Today, many people are under stress, it is undeniable. But although the subjective feeling of stress is ubiquitous and seemingly an inescapable part of the human condition, there is still much we do not understand about how our feelings occur.
When we experience physiological stress, such as pain, hunger or any other immediate physical stress, the hypothalamus triggers the production of hormones called glucocorticoids from our adrenal glands, helping to regulate our response to stress.
But what about subjective stress, which we might otherwise consider emotional or psychological stress? Where exactly are these negative feelings of pressure, anxiety and foreboding in the brain? Scientists are not sure at the moment, but previous research has indicated that feelings of subjective or emotional stress (hereinafter simply “stress”) are not always linked to physiological stress, suggesting that the neurobiological origins of stress may lie elsewhere.
As to where exactly it might be in the brain, there is a lot of evidence in animals and humans that points to mechanisms involving the hippocampus: a region of the brain that helps regulate memory, emotions, and navigation. Although the links of the hippocampus with stress have been much studied, the nature of these remains unclear.
In a new study, scientists from Yale University took a closer look at what’s going on, giving us a new perspective on how the neurological underpinnings of stress work inside the human brain.
Researchers recruited 60 healthy adults and showed them a series of highly aversive and threatening images designed to produce some form of stress response (such as anger, disgust, fear and sadness), alternated with various scenes neutral, designed to help them relax. During the experiment, the participants saw their brain activity measured by functional magnetic resonance imaging (fMRI), and also evaluated to what extent they felt stressed and awake from each set of images to which they were faced.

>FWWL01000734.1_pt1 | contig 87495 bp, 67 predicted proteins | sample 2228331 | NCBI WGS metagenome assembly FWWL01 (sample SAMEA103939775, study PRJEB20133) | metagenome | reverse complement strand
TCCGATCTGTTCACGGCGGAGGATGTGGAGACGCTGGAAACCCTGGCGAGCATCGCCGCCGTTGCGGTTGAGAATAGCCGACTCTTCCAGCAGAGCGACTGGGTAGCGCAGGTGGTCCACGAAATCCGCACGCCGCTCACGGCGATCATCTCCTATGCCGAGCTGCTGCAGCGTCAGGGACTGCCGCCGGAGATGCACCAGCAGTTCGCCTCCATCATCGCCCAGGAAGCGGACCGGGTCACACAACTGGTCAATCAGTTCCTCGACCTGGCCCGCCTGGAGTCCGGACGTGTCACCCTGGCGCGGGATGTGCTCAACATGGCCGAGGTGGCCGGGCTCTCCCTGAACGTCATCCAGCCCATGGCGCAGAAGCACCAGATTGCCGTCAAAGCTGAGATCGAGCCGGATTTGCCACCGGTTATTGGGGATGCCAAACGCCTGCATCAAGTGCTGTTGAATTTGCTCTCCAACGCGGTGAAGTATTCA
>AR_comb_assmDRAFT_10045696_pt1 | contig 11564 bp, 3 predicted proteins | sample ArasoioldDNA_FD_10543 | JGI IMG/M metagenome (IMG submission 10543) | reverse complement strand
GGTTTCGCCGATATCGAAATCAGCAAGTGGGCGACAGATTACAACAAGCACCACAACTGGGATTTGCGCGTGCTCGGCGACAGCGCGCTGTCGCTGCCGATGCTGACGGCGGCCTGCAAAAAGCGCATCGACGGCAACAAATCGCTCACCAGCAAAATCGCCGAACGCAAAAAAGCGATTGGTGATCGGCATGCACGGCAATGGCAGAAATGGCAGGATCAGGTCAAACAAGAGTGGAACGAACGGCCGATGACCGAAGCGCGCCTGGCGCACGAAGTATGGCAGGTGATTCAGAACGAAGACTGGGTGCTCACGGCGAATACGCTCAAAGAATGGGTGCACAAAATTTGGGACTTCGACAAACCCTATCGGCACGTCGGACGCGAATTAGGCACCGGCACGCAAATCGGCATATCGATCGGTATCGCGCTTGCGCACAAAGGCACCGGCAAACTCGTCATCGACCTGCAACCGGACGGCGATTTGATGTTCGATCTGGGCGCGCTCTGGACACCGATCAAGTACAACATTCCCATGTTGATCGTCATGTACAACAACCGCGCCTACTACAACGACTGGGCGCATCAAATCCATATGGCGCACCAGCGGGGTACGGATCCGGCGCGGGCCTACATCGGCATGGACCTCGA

When the research team analyzed the results, they found that a higher activity linking the hippocampus to the hypothalamus, the parahippocampal cortex and the inferior temporal gyrus, corresponded to a feeling of increased stress in the participants. This, the researchers say, was an example of a positive experience network, where more activity equals higher stress levels.
In contrast, the connectivity of the hippocampus with the dorsolateral prefrontal cortex, the postcentral gyrus and the cerebellum, formed a negative network, with increased activity between these clusters indicating that the participants were less stressed in the experience.
As a result, the researchers found that the participants’ overall stress level is determined by an adaptive interaction of activity between these two networks, which combine to both create and relieve the stress they feel. ” Despite the distinct roles of these networks, our results suggest that individuals have engaged in positive and negative networks in an adaptive way to alleviate feelings of stress, ” explain the researchers in their study. ” That is, participants had higher connectivity with negative networks (whose strength predicted a less stressed feeling), but, at the same time, had lower connectivity with positive networks .”
Of course, we still have a lot to learn and discover to really understand how the hippocampus regulates stress, not to mention the other neurobiological mechanisms that most certainly contribute to it. However, the researchers remain optimistic and think that these discoveries could one day help develop future treatments for stress: ” These results can help us to adapt the therapeutic intervention to several targets, such as the increase in the strength of the connections of the hippocampus to the frontal cortex or the decrease in signaling to physiological stress centers , ”explains Rajita Sinha, principal researcher and neuroscientist.